More so, the very fact that the trainee is having a direct experience not typical in the job market that may not be to the standard the employer needs or approves of. In many instances, companies have to retrain employees they absorb from the market even when the same employees have been trained (Lawson, 2002). OJT thus nullifies the need to retrain employees to the standards expected since that is the same standard that the OJT employees are trained in.

OJT gives employees more confidence in dealing with the job description assigned them after training since it is the same description on which they are trained. This is exactly the opposite of employees who have received training elsewhere since they are not sure that the training received gave them adequate and relevant skills to what will be demanded of them in the job. Skills learnt elsewhere do not always translate into practical performance. But OJT gives a 100% skills that are translatable into the practical aspects of the job. This confidence is essential in boosting production.

Once training is done, OJT makes employees feel at ease when being supervised by the people who trained them. The training and the performance of the tasks assigned their position are done with people they are familiar with and not complete strangers. After external training courses, employees usually take time to adapt and interact productively in their job position (Rothwell & Kazanas, 1994). Another advantage of OJT is that it facilitates supervisors and managers to assess the progress and improvement over a time. This thus makes it very easier for the company management to identify any problem in any employee and to intervene and or resolve the problem in time.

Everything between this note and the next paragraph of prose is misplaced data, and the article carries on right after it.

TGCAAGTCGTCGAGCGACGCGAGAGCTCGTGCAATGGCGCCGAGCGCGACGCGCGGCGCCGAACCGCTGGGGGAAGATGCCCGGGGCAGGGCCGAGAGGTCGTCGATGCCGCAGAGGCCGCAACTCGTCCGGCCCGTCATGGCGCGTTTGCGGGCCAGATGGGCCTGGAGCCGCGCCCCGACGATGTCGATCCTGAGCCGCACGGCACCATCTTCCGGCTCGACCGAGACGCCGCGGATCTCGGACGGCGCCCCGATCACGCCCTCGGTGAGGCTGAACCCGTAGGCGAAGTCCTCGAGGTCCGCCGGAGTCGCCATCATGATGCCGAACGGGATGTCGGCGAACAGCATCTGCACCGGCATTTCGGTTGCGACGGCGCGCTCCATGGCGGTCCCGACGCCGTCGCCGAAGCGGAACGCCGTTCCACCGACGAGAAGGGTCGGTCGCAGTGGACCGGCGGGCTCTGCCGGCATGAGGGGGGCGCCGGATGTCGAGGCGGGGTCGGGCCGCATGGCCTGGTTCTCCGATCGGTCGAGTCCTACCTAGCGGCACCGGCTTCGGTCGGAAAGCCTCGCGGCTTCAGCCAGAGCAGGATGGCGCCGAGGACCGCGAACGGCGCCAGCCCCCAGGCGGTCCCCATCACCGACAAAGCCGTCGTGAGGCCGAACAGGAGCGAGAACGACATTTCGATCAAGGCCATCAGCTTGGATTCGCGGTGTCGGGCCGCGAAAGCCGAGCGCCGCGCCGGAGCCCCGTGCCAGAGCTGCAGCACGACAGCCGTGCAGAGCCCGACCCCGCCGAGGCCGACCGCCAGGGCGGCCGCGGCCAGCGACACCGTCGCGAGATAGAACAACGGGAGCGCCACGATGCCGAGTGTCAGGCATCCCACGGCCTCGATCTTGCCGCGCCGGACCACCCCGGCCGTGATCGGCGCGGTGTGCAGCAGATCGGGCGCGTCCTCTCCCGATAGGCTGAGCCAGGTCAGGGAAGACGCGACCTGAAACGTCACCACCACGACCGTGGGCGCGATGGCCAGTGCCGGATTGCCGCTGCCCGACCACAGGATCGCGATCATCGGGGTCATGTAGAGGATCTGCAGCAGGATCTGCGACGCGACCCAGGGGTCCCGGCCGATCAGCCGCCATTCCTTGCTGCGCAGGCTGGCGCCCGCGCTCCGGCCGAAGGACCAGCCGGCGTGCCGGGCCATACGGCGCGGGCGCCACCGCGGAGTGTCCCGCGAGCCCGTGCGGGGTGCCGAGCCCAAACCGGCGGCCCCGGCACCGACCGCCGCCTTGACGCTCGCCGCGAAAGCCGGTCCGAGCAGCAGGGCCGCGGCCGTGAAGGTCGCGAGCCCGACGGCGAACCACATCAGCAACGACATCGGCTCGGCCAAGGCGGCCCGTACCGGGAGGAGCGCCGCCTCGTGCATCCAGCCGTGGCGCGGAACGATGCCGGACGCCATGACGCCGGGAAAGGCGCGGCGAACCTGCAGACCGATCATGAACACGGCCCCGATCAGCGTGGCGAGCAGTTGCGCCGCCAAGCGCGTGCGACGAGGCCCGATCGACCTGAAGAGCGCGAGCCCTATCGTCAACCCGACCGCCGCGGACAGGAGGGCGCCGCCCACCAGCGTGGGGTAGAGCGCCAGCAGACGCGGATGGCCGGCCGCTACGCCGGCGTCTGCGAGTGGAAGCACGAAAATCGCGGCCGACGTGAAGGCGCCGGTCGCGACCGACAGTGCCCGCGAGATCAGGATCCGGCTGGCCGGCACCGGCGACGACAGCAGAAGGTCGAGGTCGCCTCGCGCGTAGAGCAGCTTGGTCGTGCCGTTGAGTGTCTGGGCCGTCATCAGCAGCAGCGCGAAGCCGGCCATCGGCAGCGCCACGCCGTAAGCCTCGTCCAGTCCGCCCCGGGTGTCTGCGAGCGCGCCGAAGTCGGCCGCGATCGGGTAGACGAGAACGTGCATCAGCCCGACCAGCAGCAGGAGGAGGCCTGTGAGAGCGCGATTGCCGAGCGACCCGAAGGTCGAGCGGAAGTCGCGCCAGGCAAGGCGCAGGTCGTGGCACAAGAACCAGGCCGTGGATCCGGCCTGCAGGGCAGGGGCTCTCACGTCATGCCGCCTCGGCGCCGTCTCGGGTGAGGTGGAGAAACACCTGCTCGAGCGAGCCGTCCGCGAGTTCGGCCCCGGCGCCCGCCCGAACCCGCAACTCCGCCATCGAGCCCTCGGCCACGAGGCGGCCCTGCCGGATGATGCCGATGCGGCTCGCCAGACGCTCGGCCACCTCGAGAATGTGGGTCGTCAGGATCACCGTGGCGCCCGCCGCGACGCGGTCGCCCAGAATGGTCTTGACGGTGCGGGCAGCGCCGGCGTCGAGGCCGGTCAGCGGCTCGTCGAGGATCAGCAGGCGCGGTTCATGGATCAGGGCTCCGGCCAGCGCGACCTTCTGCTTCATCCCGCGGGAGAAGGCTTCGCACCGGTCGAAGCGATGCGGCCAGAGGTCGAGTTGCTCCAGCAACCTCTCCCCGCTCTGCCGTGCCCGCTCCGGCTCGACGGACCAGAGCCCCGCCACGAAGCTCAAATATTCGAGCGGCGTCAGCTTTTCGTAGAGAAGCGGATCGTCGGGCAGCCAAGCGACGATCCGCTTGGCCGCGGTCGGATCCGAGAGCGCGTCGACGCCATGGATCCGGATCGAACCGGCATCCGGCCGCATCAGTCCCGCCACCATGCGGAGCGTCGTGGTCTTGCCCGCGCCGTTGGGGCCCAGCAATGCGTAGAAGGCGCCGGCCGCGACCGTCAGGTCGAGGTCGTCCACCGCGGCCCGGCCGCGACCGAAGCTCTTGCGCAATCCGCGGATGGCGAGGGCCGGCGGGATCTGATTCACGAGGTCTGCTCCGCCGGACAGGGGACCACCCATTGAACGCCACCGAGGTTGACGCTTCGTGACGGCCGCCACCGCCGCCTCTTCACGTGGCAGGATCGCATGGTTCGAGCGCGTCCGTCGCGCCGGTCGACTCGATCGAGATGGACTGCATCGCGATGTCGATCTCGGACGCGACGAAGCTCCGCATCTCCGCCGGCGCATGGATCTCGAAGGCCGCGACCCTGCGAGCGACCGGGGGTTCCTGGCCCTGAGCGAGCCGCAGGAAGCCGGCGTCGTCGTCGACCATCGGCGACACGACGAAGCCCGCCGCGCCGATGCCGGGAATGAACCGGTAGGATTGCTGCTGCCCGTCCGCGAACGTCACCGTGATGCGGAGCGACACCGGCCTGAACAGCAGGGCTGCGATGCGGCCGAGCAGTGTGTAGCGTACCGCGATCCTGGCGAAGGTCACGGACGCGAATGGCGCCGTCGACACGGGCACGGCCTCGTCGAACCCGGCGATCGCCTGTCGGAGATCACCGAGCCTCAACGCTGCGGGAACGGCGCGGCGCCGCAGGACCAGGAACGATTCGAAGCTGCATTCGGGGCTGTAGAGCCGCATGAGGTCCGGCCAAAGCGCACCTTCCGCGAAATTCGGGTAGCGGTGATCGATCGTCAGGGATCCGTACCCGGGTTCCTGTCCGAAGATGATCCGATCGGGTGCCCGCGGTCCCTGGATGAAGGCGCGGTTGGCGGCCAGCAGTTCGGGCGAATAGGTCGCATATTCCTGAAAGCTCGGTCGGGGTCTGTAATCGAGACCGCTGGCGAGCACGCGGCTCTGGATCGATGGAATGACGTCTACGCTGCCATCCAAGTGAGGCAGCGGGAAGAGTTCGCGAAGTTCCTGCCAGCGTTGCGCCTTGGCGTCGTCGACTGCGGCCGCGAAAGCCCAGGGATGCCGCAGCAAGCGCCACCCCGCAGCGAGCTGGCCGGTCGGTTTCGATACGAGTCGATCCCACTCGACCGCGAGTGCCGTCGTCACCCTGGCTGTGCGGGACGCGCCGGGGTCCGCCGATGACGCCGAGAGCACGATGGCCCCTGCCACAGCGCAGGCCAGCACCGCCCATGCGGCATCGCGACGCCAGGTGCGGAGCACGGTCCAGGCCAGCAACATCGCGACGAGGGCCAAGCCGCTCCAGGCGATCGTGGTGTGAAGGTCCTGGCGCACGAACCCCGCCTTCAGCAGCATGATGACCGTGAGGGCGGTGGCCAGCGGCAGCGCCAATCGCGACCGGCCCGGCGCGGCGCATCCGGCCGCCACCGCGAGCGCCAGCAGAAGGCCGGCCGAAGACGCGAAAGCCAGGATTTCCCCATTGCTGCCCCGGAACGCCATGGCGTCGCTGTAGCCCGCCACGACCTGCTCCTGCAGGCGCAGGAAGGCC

The fact that the employees learn on the job, it tends to develop a sense of loyalty while working for a company that trained them to do what they do. The company is thus regarded as the parent and this reduces employee turnover. This is completely different from what happens when the employees are trained elsewhere, since they can always move on to the next company that needs their services. In most cases, OJT gives employees the personal drive, enthusiasm and initiative to seek more skills on the job beyond those prescribed during training. This helps them progress to higher standards of productivity.

The morale of employees, they productivity and ultimately their professionalism is always high in those organizations with a sound OJT program. Additionally, the training time accounted for during OJT is grossly incomparable to the time demands for off-site training. Even more, an OJT structure provides a model for evaluating employee progress on their performance. Finally, the training feedback for trainees is always immediate in OJT programs such as where trainees do not understand. This is incomparable to the no-feedback on training exhibited by off-site training (Rothwell & Kazanas, 1994).

Disadvantages of On-the-Job Training